WASHINGTON – A year after the U.S. Supreme Court rejected a massive sex discrimination lawsuit against Wal-Mart, House Democrats introduced legislation to allow for such class action lawsuits.

WASHINGTON – A year after the U.S. Supreme Court rejected a massive sex discrimination lawsuit against Wal-Mart, House Democrats introduced legislation to allow for such class action lawsuits.

U.S. Rep. Rosa DeLauro, D-Conn., who has championed equal pay legislation for women, introduced a bill Wednesday to restore group action claims filed under the 1964 Civil Rights Act.

Speaking on the House floor Thursday, DeLauro called the Supreme Court’s Wal-Mart decision flawed.

“The court erected unwarranted and challenging barriers for groups of private employees to challenge employment discrimination,” she said. “We need to see discrimination in the workplace addressed.”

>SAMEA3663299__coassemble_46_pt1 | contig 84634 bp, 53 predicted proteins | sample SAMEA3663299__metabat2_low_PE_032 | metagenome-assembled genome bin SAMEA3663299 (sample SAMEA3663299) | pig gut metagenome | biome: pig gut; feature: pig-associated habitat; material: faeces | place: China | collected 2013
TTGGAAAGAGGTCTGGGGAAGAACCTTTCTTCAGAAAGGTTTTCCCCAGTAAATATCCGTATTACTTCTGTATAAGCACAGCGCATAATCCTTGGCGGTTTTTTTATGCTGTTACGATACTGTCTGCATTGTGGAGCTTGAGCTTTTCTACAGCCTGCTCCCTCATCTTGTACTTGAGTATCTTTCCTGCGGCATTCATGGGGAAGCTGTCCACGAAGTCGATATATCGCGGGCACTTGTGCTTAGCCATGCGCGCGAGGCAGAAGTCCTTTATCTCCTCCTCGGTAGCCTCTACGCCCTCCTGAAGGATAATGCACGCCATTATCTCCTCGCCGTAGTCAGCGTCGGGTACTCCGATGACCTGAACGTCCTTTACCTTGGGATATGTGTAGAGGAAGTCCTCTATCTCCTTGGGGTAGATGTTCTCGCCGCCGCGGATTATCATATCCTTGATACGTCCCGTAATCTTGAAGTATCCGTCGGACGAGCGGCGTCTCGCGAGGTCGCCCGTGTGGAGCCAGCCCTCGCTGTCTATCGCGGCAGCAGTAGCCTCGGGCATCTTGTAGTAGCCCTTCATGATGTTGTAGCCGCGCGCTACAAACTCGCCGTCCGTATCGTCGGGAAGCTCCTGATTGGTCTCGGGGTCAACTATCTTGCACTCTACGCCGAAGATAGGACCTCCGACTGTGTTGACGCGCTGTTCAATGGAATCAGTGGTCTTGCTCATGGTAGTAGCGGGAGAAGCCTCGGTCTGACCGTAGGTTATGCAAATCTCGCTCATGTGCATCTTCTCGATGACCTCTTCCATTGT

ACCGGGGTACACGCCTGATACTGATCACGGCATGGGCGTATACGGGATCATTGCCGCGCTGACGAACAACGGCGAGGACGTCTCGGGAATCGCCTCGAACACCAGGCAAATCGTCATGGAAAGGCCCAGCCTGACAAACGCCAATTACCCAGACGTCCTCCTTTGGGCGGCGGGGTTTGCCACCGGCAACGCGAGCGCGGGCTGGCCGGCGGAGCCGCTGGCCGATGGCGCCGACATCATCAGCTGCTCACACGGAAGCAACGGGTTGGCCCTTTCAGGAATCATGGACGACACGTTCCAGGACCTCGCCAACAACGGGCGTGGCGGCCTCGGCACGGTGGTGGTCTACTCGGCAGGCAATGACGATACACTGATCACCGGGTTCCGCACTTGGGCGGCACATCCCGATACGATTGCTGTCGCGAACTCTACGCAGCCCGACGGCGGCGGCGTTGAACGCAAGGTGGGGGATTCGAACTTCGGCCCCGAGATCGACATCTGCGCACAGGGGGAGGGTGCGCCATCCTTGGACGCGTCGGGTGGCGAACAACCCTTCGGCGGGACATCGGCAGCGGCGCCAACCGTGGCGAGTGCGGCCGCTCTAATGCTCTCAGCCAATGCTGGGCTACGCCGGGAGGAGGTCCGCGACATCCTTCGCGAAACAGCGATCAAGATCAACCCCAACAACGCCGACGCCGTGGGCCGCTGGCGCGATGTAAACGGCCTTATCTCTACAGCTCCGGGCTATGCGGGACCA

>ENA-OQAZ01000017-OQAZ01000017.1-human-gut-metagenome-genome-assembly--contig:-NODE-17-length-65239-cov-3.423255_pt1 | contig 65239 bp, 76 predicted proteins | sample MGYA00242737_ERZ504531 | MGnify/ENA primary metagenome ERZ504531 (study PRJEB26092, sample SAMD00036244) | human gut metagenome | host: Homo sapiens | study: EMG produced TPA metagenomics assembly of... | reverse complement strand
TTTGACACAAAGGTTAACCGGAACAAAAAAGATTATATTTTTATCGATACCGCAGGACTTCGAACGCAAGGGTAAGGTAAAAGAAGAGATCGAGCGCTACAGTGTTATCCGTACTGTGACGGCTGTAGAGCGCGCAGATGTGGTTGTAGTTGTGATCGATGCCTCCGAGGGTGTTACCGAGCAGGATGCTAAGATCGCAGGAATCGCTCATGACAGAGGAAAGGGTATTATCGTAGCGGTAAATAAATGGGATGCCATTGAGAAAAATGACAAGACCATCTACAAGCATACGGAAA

In a 5-4 decision, the Supreme Court last year said the plaintiffs had not demonstrated that thousands of store managers acted in common to discriminate against women employees of the corporation based in Bentonville, Ark.

The lead plaintiff Betty Dukes, who was hired as a cashier at a California Wal-Mart in 1994, claimed that she and other women were paid less and denied promotions because of her gender.

Wal-Mart denied the claim saying that for years it has had strong policies against discrimination.

DeLauro previously championed the 2009 Lilly Ledbetter Fair Pay Act, which responded to a 2007 Supreme Court decision that denied an equal-pay lawsuit based on the statute of limitations.

The Supreme Court, in that case, said that time had expired for Ledbetter to file her claim against Goodyear. The clock, they said, began ticking when the discrimination began and not when she discovered it years later.

DeLauro filed her latest bill with 38 Democratic co-sponsors. It is unlikely that the Republican-controlled House will consider it.